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Nearly Half a Million Yahoo Passwords Leaked [Updated] 233

Posted by timothy
from the drop-in-the-bucket dept.
An anonymous reader writes "Some 450,000 email addresses and associated unencrypted passwords have been dumped online by the hacking collective 'D33Ds Company' following the compromise of a Yahoo subdomain. The attackers said that they managed to access the subdomain by leveraging a union-based SQL injection attack, which made the site return more information that it should have. According to Ars Technica, the dump also includes over 2,700 database table or column names and 298 MySQL variables retrieved during the attack." Update: 07/12 20:03 GMT by T :Reader techfun89 adds this update: "Yahoo has confirmed that the usernames and passwords of more than 400,000 accounts were stolen from their servers earlier this week and that data was briefly posted online. The information has since been removed but it wasn't just credentials for Yahoo, but also Gmail, AOL, Comcast, Hotmail, MSN, SBC Global, BellSouth, Verizon and Live.com as well."
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Nearly Half a Million Yahoo Passwords Leaked [Updated]

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  • by Dave Whiteside (2055370) on Thursday July 12, 2012 @08:49AM (#40626991)

    you know it makes sense ...
    every day there is another hack .... just waiting for the lastpass one now....

    • Re:lastpass (Score:5, Insightful)

      by Anonymous Coward on Thursday July 12, 2012 @08:53AM (#40627027)
      I sure wish these dumbasses would learn to secure their shit. SQL injection AGAIN? There's just no damned excuse for it.

      This isn't hard to test for. Hell this isn't hard to guard against. This is a "oh I'll just shoot myself in the foot now, ah-hyuk! *BANG* Ow that hurts what happened?" type of negligence.

      If the incompetent designers don't get their shit together you're going to see gov't get involved. All it would take is for a hack to finally affect the "right" people. Nobody wants that except gov't.
      • by gr8_phk (621180) on Thursday July 12, 2012 @09:34AM (#40627381)

        SQL injection AGAIN? There's just no damned excuse for it.

        Several people have made similar comments. What worries me is that they are not also slamming them for storing passwords in plaintext AGAIN. User passwords should not be stored anywhere on the system. You store a salt and hash of the password - this is fine for login, but fairly useless for hackers should they get it.

        • by Anonymous Coward on Thursday July 12, 2012 @09:39AM (#40627423)

          SQL injection AGAIN? There's just no damned excuse for it.

          Several people have made similar comments. What worries me is that they are not also slamming them for storing passwords in plaintext AGAIN. User passwords should not be stored anywhere on the system. You store a salt and hash of the password - this is fine for login, but fairly useless for hackers should they get it.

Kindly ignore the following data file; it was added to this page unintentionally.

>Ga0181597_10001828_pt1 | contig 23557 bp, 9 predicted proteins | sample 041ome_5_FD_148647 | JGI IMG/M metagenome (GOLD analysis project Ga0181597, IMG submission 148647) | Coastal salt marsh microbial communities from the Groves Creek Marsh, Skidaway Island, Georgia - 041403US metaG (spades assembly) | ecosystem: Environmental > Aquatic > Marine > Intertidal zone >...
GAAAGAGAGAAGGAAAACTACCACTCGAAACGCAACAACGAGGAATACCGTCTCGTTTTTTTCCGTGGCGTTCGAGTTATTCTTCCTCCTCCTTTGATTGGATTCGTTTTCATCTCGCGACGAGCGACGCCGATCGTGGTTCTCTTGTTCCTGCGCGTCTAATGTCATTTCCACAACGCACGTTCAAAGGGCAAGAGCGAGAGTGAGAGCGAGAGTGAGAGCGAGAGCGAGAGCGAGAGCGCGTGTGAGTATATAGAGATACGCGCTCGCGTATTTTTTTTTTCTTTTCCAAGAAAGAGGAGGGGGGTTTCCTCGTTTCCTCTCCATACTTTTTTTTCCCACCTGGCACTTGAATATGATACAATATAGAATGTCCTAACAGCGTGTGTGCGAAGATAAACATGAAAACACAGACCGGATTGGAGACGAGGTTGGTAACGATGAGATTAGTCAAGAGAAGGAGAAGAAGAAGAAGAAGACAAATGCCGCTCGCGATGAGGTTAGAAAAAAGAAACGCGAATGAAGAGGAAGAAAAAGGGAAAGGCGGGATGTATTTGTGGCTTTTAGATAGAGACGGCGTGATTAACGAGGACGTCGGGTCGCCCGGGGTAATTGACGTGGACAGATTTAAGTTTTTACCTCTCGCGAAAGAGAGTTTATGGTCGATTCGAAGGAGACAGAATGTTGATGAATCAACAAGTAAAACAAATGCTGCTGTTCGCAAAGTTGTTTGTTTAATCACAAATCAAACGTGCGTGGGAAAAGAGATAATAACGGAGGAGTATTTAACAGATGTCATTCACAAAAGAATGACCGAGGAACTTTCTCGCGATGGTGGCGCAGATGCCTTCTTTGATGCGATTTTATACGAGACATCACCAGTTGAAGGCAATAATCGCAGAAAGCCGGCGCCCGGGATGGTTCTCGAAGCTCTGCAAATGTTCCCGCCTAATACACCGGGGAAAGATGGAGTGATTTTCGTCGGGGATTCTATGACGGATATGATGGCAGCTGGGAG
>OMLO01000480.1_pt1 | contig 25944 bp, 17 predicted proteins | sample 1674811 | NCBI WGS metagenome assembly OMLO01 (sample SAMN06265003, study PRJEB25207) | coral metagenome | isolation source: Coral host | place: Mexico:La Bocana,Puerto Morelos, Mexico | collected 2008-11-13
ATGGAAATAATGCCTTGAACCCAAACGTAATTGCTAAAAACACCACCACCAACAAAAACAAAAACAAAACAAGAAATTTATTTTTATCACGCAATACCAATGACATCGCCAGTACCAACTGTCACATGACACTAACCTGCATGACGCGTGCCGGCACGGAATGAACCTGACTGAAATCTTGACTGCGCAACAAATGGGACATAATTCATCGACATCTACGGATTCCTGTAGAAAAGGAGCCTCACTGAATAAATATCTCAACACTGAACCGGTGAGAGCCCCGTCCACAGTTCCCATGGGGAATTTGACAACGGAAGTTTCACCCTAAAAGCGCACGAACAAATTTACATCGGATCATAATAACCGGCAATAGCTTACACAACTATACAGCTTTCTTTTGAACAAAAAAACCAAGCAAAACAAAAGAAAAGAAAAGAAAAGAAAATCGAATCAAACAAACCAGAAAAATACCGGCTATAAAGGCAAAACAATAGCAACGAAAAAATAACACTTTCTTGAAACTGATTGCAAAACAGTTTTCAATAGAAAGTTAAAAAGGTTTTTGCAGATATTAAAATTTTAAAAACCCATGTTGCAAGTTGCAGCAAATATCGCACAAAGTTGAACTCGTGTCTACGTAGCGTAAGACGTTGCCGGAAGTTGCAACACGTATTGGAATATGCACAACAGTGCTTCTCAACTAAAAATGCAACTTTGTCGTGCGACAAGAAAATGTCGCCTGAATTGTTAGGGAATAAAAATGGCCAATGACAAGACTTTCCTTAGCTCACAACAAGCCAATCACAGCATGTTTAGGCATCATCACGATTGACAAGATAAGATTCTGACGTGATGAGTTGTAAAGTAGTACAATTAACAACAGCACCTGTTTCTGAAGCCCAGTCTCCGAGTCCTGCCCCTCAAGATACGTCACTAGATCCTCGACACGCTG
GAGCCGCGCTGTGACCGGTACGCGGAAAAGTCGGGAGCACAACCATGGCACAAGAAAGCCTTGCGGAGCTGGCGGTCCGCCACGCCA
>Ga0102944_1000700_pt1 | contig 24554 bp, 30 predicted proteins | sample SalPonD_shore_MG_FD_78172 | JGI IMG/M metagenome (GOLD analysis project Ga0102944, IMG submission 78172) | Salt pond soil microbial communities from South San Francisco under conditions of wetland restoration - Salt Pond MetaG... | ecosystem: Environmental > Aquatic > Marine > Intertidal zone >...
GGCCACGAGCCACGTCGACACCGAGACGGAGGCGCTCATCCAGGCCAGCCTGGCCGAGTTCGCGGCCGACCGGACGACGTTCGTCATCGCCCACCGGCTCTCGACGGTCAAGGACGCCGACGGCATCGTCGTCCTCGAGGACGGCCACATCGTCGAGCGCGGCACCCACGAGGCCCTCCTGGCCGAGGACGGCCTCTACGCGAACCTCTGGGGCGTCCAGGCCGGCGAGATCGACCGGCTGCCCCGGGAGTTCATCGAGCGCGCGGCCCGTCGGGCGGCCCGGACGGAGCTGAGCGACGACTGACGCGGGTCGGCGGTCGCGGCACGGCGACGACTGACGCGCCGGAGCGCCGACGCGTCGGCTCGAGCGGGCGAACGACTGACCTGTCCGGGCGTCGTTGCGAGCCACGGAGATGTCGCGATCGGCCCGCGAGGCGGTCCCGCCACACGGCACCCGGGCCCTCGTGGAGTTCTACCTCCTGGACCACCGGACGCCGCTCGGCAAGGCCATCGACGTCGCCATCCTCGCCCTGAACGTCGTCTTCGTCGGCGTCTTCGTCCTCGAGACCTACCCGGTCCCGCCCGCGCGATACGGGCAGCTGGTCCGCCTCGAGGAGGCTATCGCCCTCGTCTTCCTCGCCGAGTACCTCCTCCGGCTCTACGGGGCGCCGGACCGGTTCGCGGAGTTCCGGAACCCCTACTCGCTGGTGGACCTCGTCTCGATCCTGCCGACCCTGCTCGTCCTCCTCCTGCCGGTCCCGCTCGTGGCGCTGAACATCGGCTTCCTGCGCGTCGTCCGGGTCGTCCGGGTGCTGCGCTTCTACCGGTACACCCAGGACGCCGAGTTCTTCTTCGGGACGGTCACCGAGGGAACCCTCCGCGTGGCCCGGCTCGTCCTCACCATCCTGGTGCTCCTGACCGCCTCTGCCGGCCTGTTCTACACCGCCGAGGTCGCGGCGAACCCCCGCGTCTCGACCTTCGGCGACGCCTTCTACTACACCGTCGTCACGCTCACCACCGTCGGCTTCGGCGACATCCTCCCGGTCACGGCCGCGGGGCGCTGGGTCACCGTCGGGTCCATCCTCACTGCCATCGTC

You don't store just any hash, you should store one that is expensive to compute, by using PBKDF2, bcrypt, scrypt or similar.

          • by Bengie (1121981)
            Expensive hashes are only good for weak passwords. Users shouldn't have week passwords. Just use a strong salted-hash, that's Good Enough(tm), don't care about slowness.
            • by Anonymous Coward on Thursday July 12, 2012 @09:53AM (#40627527)

              What's wrong with users changing passwords every week?

              • by arth1 (260657) on Thursday July 12, 2012 @10:04AM (#40627607) Homepage Journal

                What's wrong with users changing passwords every week?

                I'll tell you what's wrong with that: Most users are human, and won't be able to remember their passwords if they change them often. Especially since most people have a handful or more passwords and PINs they have to remember.

                Frequent password changes lead to either simplified passwords with a single short element that changes, or passwords that are written down on a post-it note or similar.

                The greatest enemy of safe authentication is the CFO. After him or her, it's the user. You have to get both to play ball, and you don't do that by annoying either of them.

                • by Svippy (876087) on Thursday July 12, 2012 @10:12AM (#40627663) Homepage

                  What's wrong with users changing passwords every week?

                  I'll tell you what's wrong with that: Most users are human, and won't be able to remember their passwords if they change them often. Especially since most people have a handful or more passwords and PINs they have to remember.